SaaS companies make their money by selling subscriptions.
This presents a challenge as they work to acquire, retain, and monetize customers.
In an excellent article on SaaS Metrics and Customer Economics, David Skok explains these challenges and the metrics that help you stay on top of them.
Unlike other business models, SaaS companies must accomplish two sales: acquire the customer and retain the customer.
1. Acquire the customer. In the initial sale you acquire a customer. Your buyers’ journey to acquisition includes these stages: They become aware of a problem, examine their options to solve it (including you), learn to trust you, and make a decision.
But the first purchase is small. It’s just the first monthly subscription payment or perhaps an annual contract.
2. Retain the customer. In order for the lifetime of customer revenue to exceed the cost to acquire the customer, you need to keep the customer happy. Your second sale keeps your customers happy and retains them so that you can maximize their lifetime value.
The financing problem for a SaaS company is that you spend up front to acquire a customer, but your revenue from the customer accrues over a long period of time.
This creates a strain on cash flow. The revenue from the customer doesn’t pay the cost of acquiring the customer for many months.
If that’s the cash flow picture for one customer, what happens if you start to grow and add more customers?
The more customers you add, the deeper the trough before you become cash positive.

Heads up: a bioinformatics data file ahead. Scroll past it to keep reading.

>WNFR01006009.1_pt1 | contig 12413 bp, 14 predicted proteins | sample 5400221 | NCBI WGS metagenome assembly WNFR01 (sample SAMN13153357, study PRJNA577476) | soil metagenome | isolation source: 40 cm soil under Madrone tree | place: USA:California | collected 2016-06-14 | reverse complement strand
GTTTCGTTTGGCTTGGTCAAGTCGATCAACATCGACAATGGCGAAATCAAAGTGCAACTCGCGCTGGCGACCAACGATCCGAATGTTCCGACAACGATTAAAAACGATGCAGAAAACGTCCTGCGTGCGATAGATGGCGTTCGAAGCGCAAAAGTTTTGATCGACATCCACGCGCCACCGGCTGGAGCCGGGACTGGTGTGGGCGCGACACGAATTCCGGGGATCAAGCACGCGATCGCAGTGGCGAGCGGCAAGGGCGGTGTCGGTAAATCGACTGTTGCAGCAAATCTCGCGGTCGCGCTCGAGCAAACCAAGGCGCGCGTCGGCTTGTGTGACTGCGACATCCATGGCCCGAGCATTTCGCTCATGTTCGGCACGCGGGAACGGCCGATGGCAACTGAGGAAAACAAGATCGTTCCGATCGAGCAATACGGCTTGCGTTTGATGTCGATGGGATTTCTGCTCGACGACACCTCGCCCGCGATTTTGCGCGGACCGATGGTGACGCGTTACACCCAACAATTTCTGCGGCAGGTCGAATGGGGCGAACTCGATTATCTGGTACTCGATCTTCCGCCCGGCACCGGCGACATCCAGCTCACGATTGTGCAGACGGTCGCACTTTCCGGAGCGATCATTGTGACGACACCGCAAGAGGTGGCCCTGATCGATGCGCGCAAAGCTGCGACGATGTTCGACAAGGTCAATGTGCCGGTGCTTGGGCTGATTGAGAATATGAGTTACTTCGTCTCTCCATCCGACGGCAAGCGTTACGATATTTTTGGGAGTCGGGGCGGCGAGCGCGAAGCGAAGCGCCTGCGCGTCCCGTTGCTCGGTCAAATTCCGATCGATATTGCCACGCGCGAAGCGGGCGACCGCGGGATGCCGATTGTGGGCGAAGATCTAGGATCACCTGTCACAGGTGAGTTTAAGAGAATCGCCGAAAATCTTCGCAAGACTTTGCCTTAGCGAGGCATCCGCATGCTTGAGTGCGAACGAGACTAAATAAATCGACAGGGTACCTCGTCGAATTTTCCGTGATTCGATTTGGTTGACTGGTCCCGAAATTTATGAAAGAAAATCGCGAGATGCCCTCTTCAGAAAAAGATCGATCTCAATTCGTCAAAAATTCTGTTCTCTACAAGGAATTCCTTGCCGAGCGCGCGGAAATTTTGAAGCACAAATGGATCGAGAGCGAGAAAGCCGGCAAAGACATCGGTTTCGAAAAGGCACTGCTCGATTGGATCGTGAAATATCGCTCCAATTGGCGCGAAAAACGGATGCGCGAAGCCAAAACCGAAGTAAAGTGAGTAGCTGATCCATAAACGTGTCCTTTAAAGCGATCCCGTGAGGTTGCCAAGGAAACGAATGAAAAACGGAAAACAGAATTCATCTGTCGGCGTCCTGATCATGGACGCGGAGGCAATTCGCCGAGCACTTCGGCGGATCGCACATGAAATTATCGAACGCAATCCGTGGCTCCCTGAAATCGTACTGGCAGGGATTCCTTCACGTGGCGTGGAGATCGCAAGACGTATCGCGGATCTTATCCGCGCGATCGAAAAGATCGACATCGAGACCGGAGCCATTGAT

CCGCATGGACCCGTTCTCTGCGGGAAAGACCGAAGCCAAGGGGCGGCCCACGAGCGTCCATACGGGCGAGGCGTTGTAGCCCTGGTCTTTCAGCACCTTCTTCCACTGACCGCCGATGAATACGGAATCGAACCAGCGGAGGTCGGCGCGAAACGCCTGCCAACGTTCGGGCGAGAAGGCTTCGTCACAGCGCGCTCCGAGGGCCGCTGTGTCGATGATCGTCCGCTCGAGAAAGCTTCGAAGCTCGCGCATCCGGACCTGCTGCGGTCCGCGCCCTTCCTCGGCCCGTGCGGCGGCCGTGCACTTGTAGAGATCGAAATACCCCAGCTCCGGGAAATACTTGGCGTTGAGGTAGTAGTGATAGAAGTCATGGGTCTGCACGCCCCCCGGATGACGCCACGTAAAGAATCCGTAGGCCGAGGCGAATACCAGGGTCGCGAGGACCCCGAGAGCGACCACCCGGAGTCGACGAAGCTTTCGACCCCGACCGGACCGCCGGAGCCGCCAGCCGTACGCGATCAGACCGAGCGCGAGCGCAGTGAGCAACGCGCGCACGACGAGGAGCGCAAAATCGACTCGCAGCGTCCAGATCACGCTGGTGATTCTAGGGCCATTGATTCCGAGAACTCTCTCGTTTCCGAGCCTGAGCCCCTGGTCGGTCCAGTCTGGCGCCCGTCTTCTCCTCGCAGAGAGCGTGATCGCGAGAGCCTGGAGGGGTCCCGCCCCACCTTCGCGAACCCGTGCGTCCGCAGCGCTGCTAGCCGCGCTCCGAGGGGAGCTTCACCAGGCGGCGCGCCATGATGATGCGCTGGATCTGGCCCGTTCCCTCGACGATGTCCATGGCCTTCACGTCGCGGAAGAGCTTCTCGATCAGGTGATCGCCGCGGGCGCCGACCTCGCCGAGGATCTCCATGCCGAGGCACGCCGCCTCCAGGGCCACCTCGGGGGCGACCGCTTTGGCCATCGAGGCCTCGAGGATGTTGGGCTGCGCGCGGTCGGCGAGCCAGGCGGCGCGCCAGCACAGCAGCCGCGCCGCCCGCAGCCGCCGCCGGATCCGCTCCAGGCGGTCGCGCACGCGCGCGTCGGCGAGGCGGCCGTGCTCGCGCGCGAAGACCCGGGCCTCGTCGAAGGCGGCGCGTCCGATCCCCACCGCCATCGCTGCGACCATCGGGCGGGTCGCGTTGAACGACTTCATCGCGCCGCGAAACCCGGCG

On the other hand, the more rapidly you grow, the greater the reward once you become cash positive.
Since many SaaS businesses are in a “winner take all” market, fast growth and the financing to support it are vital.
Given this economic picture for a growing SaaS company, David Skok asks: “How do you know if your SaaS business if viable?”
The key metrics to collect are:
- Customer acquisition cost (CAC) — Skok says that companies tend to underestimate the cost to acquire a typical customer.
- Lifetime value of the customer (LTV) — Lifetime Value is a function of your ability to monetize the customer and to keep churn rates low.
Skok recommends “two guidelines that can be used to judge quickly whether your SaaS business is viable. The first is a good way to figure out if you will be profitable in the long run, and the second is about measuring the time to profitability (which also greatly impacts capital efficiency).”
How profitable will I be in the long run? Long term profitability derives from work to reduce churn rates and lower the cost of acquisition. It also comes from analysis of customer segmentation and allocation of customer acquisition resources to the most lucrative segments. These are the levers you can move to improve the ratio of LTV:CAC.
How long will it take for me to get there? Skok says months to recover CAC gives a reasonable prediction of how well a SaaS business will perform.
In the graph below you can see that when CAC recovery goes beyond twelve months, growth stagnates.
Skok concludes with three suggestions about how to use these ratios:
- Push the accelerator. If these two guidelines tell you that your business is doing well, it may be time to push the accelerator and grow faster.
- Evaluate lead sources. Some leads cost more than others. But if the leads are lucrative, it may be worth the acquisition costs to buy them. You can also decide whether you can afford to pay more for a lead. If your customer revenue is $500 per month, then you can afford to spend $6,000 to acquire a customer ($500 * 12 months = $6,000).
- Make segmentation choices. If you have different segment options, look at which ones have the fastest time to recover CAC or the highest LTV:CAC ratio.